I knew that I was making a tactical mistake by starting late and sleep the night from Friday to Saturday but I just couldn’t be bothered. First QSO at 0540 utc on 7001.85. Pretty low in the band. That’s 7 MHz real estate reserved for the big gun hotshot contest folks. And me. First reply: NO6T with that distinctive fluttery sound of a more polar propagation path. California Über Alles! Next up: W9RE and let’s shake the tree with a batch of QTC – success! The logger worked and I still could copy CW. The run didn’t last long. After such a late start the band closed for DX so I tried 20m to the east. That kinda worked too: a lot of UA9, a bunch of JA, a VK and I QSY’ed for KL7SB with QTC to boot. I got bored around 0700 utc and took a loooong break. I even took a beauty sleep after lunch. Unplanned and it was longer than it should have been.

The rest of the day (late afternoon, evening and early night) was spent on 20m and 40m. Running, begging for QTC and S&P for multipliers. I did a quick scan of the still unexplored 80m band and went to bed between 1AM and 4AM utc. The bed was empty: the XYL moved downstairs to sleep on the couch. It was much somewhat cooler in the living room than upstairs under the roof. I took a portable fan from the shack to the bedroom to create at least the illusion of a draft and exorcising the devilish heat. Nevertheless I slept deeply and even hit swiped the snooze button too often.

I was QRV for sunrise and found a noisy and deserted 3.5 MHz band. Not much to work and no replies to my CQ. A bit of a shame because the RBN showed my signal all over the globe. It wasn’t much better on 40. That is: the band was good but not many folks to work me. Break(fast). An hour later: back to 20 and 15. Fifteen was very quiet. No propagation. I squeezed out a signal and 10 QTC on 28 MHz: 4Z4AK. This weekend was Cycle 24 at its best in bringing out the worst: closed bands. Don’t care: another cool-down break and another excessive nap.

In the meantime a few threatening clouds tried to cramp my contest style:


It was very hot outside and relatively hotter in the shack. I got a peak of 32.5°C in the shack. I did my best to find the fun and I managed to find some consolation: I was working DX, chasing multipliers and getting QTC. I was not putting down a big score but it is what it is. Namely: HOT!

Shout out to my RX loops. They were invaluable for easy listening in diversity mode on 80+40m. And sometimes they were the difference between not making a contact or logging it in the end. The difference when switching between both directions was stunning this time.

Bottom line: WAE CW 2020 is done. Except for the heat is was a good one. No stress, lots of DX and of 1000 QTC logged. Hell yeah!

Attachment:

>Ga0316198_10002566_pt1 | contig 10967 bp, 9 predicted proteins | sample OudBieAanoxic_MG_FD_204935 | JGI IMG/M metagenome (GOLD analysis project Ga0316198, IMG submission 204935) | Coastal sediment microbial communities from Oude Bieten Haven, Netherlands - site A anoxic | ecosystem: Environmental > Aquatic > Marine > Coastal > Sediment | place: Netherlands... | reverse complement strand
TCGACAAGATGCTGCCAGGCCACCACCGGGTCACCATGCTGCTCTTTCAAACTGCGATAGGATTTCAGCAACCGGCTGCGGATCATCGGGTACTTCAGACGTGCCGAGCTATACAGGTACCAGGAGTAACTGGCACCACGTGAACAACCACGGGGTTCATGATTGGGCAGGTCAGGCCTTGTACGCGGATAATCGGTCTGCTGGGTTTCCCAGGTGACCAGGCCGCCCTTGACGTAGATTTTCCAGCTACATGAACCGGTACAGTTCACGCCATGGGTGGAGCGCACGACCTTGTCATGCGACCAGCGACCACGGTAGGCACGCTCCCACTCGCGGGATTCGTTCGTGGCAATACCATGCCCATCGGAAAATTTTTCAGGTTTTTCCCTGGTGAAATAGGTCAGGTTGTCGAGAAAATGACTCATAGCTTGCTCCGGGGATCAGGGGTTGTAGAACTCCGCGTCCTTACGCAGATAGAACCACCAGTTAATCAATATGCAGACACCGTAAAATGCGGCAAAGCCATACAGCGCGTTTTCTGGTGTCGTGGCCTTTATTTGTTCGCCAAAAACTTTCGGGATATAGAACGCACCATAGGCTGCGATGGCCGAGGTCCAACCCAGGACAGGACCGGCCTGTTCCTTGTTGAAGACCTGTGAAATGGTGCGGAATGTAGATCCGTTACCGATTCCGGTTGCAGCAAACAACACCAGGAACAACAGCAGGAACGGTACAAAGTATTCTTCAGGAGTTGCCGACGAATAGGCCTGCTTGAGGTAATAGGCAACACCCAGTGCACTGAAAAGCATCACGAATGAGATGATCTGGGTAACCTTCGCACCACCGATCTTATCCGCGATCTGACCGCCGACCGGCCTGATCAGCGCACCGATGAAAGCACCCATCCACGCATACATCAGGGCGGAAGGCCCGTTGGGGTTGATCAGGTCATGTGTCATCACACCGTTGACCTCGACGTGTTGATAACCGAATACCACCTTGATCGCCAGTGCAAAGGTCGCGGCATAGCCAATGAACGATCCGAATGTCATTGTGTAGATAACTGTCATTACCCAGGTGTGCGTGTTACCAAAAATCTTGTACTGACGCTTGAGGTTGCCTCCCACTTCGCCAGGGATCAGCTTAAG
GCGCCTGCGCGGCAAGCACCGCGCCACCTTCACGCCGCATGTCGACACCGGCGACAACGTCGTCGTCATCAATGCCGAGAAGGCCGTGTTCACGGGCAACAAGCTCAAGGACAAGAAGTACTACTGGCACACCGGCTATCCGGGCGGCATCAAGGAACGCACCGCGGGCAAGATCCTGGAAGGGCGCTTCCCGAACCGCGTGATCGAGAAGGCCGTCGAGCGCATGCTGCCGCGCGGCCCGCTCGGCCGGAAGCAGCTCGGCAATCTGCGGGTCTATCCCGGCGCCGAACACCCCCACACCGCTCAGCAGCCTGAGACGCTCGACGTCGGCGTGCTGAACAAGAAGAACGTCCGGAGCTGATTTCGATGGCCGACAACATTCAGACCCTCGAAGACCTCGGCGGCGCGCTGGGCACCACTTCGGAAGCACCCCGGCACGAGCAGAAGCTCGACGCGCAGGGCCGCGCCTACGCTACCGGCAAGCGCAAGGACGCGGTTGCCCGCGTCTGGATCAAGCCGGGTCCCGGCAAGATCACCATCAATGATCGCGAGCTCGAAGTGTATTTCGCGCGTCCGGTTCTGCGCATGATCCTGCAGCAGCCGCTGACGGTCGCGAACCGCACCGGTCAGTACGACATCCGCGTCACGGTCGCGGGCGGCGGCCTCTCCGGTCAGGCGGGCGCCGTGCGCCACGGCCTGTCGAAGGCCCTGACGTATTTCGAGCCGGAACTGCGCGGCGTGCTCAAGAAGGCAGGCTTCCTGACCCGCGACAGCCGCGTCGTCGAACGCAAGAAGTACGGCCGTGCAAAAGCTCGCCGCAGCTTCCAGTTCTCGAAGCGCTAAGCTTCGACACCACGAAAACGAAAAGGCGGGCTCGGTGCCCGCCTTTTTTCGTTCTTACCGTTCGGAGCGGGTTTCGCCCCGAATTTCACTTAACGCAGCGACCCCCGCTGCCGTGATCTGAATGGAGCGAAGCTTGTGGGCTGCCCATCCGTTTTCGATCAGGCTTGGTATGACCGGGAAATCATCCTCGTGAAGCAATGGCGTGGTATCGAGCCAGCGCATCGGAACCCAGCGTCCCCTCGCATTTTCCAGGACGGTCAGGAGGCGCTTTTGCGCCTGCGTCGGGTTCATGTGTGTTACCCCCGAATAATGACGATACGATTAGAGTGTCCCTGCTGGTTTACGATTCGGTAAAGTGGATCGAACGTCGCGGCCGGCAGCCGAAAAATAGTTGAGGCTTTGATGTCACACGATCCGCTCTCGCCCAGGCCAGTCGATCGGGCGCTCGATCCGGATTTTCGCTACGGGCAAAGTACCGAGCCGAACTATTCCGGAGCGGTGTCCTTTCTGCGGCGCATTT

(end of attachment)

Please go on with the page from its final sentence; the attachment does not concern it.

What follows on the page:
EUHFC 2020

My 15th participation in this contest. One of my favorite contests. And I seem to do quite well: #12 in the top 100 of all times.


Statistics here:

I left the tower up after IARU. That’s three weeks. Make it easy on myself. Come Friday: 39°C heat, thunderstorms predicted – with possible heavy gusts exceeding 80 km/hr. Better safe than sorry so I lowered the tower on Friday in the scorching heat. Needless to say: no thunderstorm, no rain, no wind over my QTH.

Setting up again on Saturday, with low band wires and additional RX loop. Luckily my youngest son is becoming more handy and interested so I got a pair of little helping hands. His support is becoming more valuable instead of just symbolic.

Sweat all over the place while doing the antenna preparation. My T-shirt got soaked but everything got ready well in time and a shower washed away the sweat and body odor.

I had big fun chasing SJ2W for a z14 win. Check out his site ( ) and IG account (  ). Mike and I go way back since the good ol’ days of WWYC. We were young then, but we’re still kicking butt on the bands today!


Dit bericht bekijken op Instagram


That was a lot of fun! Extra fun to fight with buddy Franki, OQ5M @on5zo #euhfc2020 #euhfc #radiosport #sj2w

Een bericht gedeeld door Mikael Larsmark (@sm2wmv_sj2w) op

BTW: Real time scores are a hit! Check it out:

You can’t beat the guys in S-E EU but at least we kept the Germans off. Of course: SJ2W is a BIG GUN station. He’s got a bunch of HIGH towers and more monobander yagis than my small tribander counts elements. His ‘in band antenna site’ on the side is even bigger than my station. But the race was a thrill and I enjoyed every moment of it!

It was very hot in the shack. Over 26°C before I switched on rigs and the amp. It got up to 30.1°C when running in the heat of the battle – pun intended.

Shout out to rookie OT5Z who did his first full time contest. Welcome to the scene and make yourself heard! Thanks for the ‘15’ multiplier!


The rate was fine and in the end I claim my biggest score ever: most QSO, most multipliers, highest score.

It does NOT get any better than this. Or does it?